President Barack Obama suggested Monday that congressional Republicans were acting hypocritically by opposing an extension and expansion of a payroll tax cut set to expire at the end of this year.
The president assailed the GOP in a statement at the White House, accusing them of reneging on a pledge to not raise taxes by voting against a Democratic proposal that would cut extend the tax cut in 2012, and pay for it by a surtax on the wealthy.
"Now, some Republicans who have pushed back against the idea of extending this payroll tax cut have said you’ve got to pay for this tax cut. I'd just like to point out they haven't always felt that way," Obama said.
Alex Brandon / AP
President Barack Obama waves as he takes the stage prior to speaking at Scranton High School, Wednesday, Nov. 30, 2011, in Scranton, Pa.
"Over the last decade, they didn't feel the need to pay for massive tax cuts for the wealthiest Americans ... Indeed, when the Republicans took over the House at the beginning of this year, they explicitly changed the rules to say that tax cuts don't have to be paid for. So forgive me a little bit of confusion when I hear folks insisting on tax cuts being paid for."
Democrats and Republicans on Capitol Hill are feuding over whether to extend and expand the one-year payroll tax cut authorized last year by Congress as part of a year-end package to extend the expiring Bush tax cuts, as well.
Obama called for cutting the payroll tax even deeper in 2012 as part of his American Jobs Act, and extending it to employers as well. The Senate voted on a version of that proposal last week, but fell short of the 60 votes needed to proceed when a handful of Democrats joined Republicans in opposition to the plan.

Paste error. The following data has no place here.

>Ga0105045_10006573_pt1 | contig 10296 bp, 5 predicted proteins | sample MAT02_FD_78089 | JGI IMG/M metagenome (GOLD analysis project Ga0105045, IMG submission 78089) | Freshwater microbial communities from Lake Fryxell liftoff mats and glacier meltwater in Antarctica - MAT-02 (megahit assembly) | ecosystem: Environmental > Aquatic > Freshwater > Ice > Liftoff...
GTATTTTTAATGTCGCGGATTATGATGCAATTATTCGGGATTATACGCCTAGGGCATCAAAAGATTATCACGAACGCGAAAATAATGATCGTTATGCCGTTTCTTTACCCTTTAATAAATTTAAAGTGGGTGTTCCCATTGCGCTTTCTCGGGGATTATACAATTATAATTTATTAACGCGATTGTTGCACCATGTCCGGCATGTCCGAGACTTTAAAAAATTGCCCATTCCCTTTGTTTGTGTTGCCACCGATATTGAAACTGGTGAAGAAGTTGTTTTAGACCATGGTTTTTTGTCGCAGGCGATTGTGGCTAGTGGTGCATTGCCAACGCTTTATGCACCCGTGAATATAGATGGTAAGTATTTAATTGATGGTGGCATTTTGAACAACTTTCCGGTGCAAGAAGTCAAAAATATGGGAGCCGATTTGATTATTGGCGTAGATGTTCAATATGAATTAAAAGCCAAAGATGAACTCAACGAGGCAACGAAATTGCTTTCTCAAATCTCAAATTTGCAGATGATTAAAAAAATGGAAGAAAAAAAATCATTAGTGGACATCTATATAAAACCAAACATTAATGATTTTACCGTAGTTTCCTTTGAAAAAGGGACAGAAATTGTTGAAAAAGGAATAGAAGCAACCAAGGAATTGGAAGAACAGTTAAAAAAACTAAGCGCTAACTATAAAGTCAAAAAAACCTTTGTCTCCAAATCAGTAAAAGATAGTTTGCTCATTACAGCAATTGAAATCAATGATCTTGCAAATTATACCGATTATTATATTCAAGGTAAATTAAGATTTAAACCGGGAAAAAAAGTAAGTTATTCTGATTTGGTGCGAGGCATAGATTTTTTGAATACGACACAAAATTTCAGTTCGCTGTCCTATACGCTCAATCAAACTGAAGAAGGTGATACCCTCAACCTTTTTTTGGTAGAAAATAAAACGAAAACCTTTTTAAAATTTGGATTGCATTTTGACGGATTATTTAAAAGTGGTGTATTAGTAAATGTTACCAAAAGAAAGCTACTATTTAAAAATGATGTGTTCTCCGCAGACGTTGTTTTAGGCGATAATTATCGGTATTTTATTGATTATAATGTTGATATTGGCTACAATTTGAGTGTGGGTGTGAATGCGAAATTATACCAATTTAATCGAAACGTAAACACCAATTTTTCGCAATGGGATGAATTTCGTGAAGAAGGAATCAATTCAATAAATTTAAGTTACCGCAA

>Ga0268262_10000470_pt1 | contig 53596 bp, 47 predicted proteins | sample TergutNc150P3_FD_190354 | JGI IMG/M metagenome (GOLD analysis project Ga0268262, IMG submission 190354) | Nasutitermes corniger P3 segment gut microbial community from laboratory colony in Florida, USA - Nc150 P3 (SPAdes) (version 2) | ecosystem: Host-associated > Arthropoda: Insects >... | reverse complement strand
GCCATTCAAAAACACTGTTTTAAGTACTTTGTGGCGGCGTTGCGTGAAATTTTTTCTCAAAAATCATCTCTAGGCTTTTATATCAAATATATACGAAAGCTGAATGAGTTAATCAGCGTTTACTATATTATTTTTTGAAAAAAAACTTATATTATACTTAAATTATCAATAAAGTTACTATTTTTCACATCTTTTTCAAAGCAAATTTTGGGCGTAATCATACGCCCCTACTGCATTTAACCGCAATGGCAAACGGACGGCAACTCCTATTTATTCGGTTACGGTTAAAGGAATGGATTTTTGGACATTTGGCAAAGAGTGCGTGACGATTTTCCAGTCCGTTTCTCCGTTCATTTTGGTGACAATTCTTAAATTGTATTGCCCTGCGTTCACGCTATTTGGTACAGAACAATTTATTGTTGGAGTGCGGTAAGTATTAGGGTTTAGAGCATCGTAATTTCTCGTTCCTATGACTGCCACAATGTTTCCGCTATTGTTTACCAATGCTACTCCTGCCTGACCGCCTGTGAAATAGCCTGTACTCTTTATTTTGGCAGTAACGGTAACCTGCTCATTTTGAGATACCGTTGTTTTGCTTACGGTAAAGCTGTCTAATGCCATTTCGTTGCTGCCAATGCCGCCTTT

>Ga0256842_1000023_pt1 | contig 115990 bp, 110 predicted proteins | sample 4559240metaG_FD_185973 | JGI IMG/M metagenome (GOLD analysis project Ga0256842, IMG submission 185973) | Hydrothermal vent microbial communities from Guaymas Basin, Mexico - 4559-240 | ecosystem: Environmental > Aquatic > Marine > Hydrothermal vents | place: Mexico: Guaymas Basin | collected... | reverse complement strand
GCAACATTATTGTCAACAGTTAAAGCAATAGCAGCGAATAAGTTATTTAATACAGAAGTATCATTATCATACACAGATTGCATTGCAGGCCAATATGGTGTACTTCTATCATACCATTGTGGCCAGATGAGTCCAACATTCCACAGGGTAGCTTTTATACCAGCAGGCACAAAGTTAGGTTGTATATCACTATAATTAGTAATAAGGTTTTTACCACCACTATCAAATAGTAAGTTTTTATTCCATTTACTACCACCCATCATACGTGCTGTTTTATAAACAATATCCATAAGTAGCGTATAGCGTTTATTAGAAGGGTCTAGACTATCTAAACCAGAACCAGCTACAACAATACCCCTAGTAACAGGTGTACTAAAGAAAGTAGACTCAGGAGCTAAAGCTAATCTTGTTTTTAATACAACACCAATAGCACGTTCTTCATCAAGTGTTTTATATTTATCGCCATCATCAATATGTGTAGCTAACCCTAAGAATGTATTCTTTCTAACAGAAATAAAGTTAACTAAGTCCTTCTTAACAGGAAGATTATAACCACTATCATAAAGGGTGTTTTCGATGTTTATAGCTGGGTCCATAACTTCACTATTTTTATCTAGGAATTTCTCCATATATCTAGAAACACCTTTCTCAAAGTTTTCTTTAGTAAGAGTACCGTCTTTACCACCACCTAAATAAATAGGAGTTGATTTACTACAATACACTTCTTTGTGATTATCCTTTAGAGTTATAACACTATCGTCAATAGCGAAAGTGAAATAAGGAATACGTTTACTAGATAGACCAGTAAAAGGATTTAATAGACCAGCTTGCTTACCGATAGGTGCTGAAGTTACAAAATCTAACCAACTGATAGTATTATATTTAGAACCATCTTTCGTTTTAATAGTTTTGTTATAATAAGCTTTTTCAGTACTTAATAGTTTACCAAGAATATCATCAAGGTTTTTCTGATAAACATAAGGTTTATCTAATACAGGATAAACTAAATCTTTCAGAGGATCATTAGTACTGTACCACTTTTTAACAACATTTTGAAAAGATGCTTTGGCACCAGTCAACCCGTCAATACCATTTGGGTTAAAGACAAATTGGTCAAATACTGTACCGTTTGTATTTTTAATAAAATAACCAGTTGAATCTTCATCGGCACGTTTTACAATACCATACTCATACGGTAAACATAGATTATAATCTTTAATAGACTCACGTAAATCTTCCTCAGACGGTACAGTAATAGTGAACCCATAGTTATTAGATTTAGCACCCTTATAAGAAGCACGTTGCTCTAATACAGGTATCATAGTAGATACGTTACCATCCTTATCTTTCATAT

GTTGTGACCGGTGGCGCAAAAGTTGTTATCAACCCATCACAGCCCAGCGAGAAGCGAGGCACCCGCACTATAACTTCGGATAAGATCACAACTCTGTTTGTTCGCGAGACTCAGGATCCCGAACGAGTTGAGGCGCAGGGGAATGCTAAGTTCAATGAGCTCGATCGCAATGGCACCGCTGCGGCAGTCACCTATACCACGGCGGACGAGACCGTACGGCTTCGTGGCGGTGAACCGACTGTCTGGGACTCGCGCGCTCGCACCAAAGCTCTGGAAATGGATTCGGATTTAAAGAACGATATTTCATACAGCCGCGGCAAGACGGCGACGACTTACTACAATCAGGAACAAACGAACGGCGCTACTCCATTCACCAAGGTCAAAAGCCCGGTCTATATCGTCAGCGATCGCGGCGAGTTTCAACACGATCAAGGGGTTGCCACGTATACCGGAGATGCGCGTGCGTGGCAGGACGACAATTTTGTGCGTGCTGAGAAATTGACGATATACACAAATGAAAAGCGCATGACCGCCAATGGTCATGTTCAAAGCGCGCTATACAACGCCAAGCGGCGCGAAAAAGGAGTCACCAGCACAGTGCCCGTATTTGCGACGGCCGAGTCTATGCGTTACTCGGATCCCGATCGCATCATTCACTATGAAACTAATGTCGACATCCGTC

But there isn't even Republican unanimity on extending the tax cut. A GOP proposal to extend the tax cut -- financed by cuts to the federal workforce, a freeze in pay, and means-testing certain benefits -- failed 20 to 78 when a number of Republicans joined Democrats in opposition to the plan. Some Republicans worry that continuing the payroll tax cut, which funds Social Security, would worsen the entitlement program's already troubled finances.
The fight now revolves around how to finance the extended tax cut in a way that can win support in both parties. Obama said he's willing to work with Republicans to extend the tax cut in a "responsible" way.
"What I'm not willing to do is pay for the extension in a way that actually hurts the economy," he said.
Senate Democrats unveiled a new proposal Monday that scales back the scope of the tax cut extension, but still largely relies on a surtax on high earners to pay for the cuts. Republicans reject this surtax as a "poison pill," though it may indicate that both sides of the aisle are moving toward a compromise, especially as they work to finish up legislative business for the year.
"If the president wants to make progress, he should insist that Senate Democrats remove the job-killing small business tax hike from their partisan proposal," snapped Michael Steele, spokesman for Republican House Speaker John Boehner in a statement following the president's address.
Electoral politics compose part of the backdrop for the fight, too. The White House has pummeled Republicans throughout the fall for opposing different elements of the president's jobs plan, from infrastructure investments to the tax fight currently before lawmakers. Each vote on these components, Democrats are betting, puts Republicans in a tough spot heading into an election year that's focused squarely on economic issues.
"I know many Republicans have sworn an oath to never raise taxes as long as they live," Obama said Monday. "How could it be that the only time there's a catch is when it comes to raising taxes on middle class families? How can you fight tooth and nail to protect high-end tax breaks for the wealthiest Americans and yet barely lift a finger to prevent taxes going up for 160 million Americans who really need the help?"
The president also urged lawmakers to extend expired unemployment benefits. Failing to do that "would to extraordinary harm to the economy," Obama warned.
This item was last updated at 2:38 p.m.